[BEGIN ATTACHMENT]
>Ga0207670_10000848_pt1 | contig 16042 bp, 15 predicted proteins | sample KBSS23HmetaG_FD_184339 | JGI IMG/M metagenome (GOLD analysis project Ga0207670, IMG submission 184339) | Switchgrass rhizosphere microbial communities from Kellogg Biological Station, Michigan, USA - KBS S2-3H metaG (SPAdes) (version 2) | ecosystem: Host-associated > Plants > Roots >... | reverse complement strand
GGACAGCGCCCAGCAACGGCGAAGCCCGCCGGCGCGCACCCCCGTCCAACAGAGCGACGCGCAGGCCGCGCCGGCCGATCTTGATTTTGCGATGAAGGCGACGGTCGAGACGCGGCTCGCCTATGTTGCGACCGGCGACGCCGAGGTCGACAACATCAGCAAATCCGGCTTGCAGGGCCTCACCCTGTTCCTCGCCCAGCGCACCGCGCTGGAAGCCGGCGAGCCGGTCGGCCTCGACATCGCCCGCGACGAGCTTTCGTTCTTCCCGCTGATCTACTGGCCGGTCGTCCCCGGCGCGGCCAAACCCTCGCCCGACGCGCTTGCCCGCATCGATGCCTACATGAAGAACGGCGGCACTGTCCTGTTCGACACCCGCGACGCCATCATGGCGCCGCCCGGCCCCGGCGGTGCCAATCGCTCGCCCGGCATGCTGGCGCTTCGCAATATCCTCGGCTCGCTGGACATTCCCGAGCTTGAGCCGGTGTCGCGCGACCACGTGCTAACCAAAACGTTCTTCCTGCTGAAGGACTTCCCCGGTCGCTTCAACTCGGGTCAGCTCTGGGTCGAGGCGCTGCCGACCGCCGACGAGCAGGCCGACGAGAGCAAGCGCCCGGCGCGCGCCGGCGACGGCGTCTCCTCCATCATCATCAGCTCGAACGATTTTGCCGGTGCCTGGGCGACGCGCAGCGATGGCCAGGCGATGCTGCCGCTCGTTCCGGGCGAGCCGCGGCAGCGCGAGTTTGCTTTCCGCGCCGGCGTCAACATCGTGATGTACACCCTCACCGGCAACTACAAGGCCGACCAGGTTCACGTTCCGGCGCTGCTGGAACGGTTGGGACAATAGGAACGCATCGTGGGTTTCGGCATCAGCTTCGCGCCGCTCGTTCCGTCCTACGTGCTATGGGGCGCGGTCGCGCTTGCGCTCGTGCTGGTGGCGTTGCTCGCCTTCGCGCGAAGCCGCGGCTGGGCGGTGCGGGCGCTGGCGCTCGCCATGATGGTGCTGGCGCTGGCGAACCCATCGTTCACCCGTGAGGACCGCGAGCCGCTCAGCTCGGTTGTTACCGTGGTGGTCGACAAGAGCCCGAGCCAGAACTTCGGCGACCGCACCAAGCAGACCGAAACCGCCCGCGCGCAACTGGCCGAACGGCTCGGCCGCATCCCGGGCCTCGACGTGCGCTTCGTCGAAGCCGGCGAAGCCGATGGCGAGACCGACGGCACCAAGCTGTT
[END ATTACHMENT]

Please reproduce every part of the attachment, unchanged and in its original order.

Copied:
>Ga0207670_10000848_pt1 | contig 16042 bp, 15 predicted proteins | sample KBSS23HmetaG_FD_184339 | JGI IMG/M metagenome (GOLD analysis project Ga0207670, IMG submission 184339) | Switchgrass rhizosphere microbial communities from Kellogg Biological Station, Michigan, USA - KBS S2-3H metaG (SPAdes) (version 2) | ecosystem: Host-associated > Plants > Roots >... | reverse complement strand
GGACAGCGCCCAGCAACGGCGAAGCCCGCCGGCGCGCACCCCCGTCCAACAGAGCGACGCGCAGGCCGCGCCGGCCGATCTTGATTTTGCGATGAAGGCGACGGTCGAGACGCGGCTCGCCTATGTTGCGACCGGCGACGCCGAGGTCGACAACATCAGCAAATCCGGCTTGCAGGGCCTCACCCTGTTCCTCGCCCAGCGCACCGCGCTGGAAGCCGGCGAGCCGGTCGGCCTCGACATCGCCCGCGACGAGCTTTCGTTCTTCCCGCTGATCTACTGGCCGGTCGTCCCCGGCGCGGCCAAACCCTCGCCCGACGCGCTTGCCCGCATCGATGCCTACATGAAGAACGGCGGCACTGTCCTGTTCGACACCCGCGACGCCATCATGGCGCCGCCCGGCCCCGGCGGTGCCAATCGCTCGCCCGGCATGCTGGCGCTTCGCAATATCCTCGGCTCGCTGGACATTCCCGAGCTTGAGCCGGTGTCGCGCGACCACGTGCTAACCAAAACGTTCTTCCTGCTGAAGGACTTCCCCGGTCGCTTCAACTCGGGTCAGCTCTGGGTCGAGGCGCTGCCGACCGCCGACGAGCAGGCCGACGAGAGCAAGCGCCCGGCGCGCGCCGGCGACGGCGTCTCCTCCATCATCATCAGCTCGAACGATTTTGCCGGTGCCTGGGCGACGCGCAGCGATGGCCAGGCGATGCTGCCGCTCGTTCCGGGCGAGCCGCGGCAGCGCGAGTTTGCTTTCCGCGCCGGCGTCAACATCGTGATGTACACCCTCACCGGCAACTACAAGGCCGACCAGGTTCACGTTCCGGCGCTGCTGGAACGGTTGGGACAATAGGAACGCATCGTGGGTTTCGGCATCAGCTTCGCGCCGCTCGTTCCGTCCTACGTGCTATGGGGCGCGGTCGCGCTTGCGCTCGTGCTGGTGGCGTTGCTCGCCTTCGCGCGAAGCCGCGGCTGGGCGGTGCGGGCGCTGGCGCTCGCCATGATGGTGCTGGCGCTGGCGAACCCATCGTTCACCCGTGAGGACCGCGAGCCGCTCAGCTCGGTTGTTACCGTGGTGGTCGACAAGAGCCCGAGCCAGAACTTCGGCGACCGCACCAAGCAGACCGAAACCGCCCGCGCGCAACTGGCCGAACGGCTCGGCCGCATCCCGGGCCTCGACGTGCGCTTCGTCGAAGCCGGCGAAGCCGATGGCGAGACCGACGGCACCAAGCTGTT